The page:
As with the iPhone and iPod Touch, paid iPad appsaren't the only game in town-there's free material for kid-lit lovers, too. Theapp for the eight-year-old International Children's Digital Library,housed at the University of Maryland and largely funded by the National ScienceFoundation, lets iPad users read (but not download) more than 4,000 books fromaround the world. More than half are either written in English or have beentranslated into English.
Kids can also read International Children'sDigital Library stories on regular computers, but the iPad is more like a realbook, said Allison Druin, director of the Human-Computer Interaction Lab at theUniversity of Maryland."The way children read books is sitting on their bed, sitting with their parents.Laptops are good, but an iPad is going to be even more freeing," she said."The more that our technologies afford the feeling of what was once onlyable to be given to us through paper, the more we don't notice what thetechnology is, and we just care about the content."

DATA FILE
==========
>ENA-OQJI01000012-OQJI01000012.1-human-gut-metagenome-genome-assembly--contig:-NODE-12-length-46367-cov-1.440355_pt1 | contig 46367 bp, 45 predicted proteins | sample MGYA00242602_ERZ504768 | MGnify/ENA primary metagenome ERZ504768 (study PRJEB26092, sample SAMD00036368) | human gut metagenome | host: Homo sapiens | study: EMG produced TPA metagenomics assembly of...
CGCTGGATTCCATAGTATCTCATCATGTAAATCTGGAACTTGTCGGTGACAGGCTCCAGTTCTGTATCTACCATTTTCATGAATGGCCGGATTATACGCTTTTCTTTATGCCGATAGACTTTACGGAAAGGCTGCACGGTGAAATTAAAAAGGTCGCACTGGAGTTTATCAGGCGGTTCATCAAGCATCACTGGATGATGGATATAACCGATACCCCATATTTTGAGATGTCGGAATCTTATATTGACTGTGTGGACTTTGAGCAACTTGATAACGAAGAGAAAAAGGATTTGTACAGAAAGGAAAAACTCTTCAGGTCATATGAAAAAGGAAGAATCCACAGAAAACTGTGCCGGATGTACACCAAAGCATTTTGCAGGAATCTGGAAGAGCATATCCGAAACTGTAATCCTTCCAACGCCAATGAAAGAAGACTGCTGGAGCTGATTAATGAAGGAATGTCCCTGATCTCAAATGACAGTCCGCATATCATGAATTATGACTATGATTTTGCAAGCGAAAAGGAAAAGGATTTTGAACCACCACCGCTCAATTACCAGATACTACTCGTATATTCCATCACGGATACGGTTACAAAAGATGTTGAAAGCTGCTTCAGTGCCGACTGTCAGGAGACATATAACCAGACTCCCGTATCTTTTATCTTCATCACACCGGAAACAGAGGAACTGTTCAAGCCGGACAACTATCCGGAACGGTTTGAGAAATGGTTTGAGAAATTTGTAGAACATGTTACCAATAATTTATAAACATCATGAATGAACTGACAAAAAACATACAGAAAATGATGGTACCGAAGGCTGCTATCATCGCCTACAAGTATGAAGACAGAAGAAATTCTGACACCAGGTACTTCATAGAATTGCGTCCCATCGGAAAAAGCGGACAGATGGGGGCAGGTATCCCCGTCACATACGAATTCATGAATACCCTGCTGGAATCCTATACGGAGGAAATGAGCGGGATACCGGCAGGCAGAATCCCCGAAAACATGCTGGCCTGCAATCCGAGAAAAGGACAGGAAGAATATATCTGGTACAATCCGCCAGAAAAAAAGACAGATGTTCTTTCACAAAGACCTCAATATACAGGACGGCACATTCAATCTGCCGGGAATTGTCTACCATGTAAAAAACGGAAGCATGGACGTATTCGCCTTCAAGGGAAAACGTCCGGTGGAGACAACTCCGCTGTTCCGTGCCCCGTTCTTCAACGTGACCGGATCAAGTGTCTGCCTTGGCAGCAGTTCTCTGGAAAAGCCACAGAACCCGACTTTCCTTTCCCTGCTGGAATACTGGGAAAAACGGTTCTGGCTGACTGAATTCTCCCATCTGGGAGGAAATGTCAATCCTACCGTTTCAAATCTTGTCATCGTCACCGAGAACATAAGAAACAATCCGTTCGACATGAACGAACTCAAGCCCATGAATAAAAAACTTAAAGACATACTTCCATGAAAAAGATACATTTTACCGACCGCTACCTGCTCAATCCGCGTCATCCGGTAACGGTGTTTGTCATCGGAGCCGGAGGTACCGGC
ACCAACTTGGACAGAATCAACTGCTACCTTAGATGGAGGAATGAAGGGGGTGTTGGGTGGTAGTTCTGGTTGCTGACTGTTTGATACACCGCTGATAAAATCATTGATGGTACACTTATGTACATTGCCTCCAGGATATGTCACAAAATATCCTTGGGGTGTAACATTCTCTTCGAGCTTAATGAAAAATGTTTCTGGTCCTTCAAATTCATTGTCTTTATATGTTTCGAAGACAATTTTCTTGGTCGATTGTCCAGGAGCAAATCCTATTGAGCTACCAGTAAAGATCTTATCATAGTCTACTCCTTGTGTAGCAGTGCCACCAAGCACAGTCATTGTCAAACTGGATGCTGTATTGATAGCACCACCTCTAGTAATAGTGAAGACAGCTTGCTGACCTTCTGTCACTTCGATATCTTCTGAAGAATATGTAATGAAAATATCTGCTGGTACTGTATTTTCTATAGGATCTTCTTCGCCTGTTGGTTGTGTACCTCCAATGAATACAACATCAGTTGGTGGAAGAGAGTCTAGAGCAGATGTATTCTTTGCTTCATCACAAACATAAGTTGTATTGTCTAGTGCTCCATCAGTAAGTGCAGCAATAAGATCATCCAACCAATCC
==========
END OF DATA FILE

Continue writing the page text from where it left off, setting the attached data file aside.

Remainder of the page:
The University of Marylandcreators took their existing Web site and adapted it for the iPad. When kidsrotate their device vertically to "portrait" mode, they see one page of a book.When they turn it horizontally to "landscape" mode, they see two pages. "Weencourage kids to read how they're comfortable," said Ben Bederson, associate professorof computer science at the University of Maryland. "iPad isreally the first time the International Children's Digital Library can be usedwith children in their parents' laps." As a result of the iPad's portabilityand convenience, he said, he projects that kids will spend more time withstories.
The University of Maryland is alsoenhancing its Story Kit app for the iPad, which lets kids create and sharetheir own stories. Bederson's only critique: the frame around the edge of thescreen (why not get rid of it and use the space for bigger children's picturebook art?) and its pound-and-a-half weight (vs. the Kindle at 10 ounces).
Turning iPhone Apps IntoiPad Apps (and Vice Versa)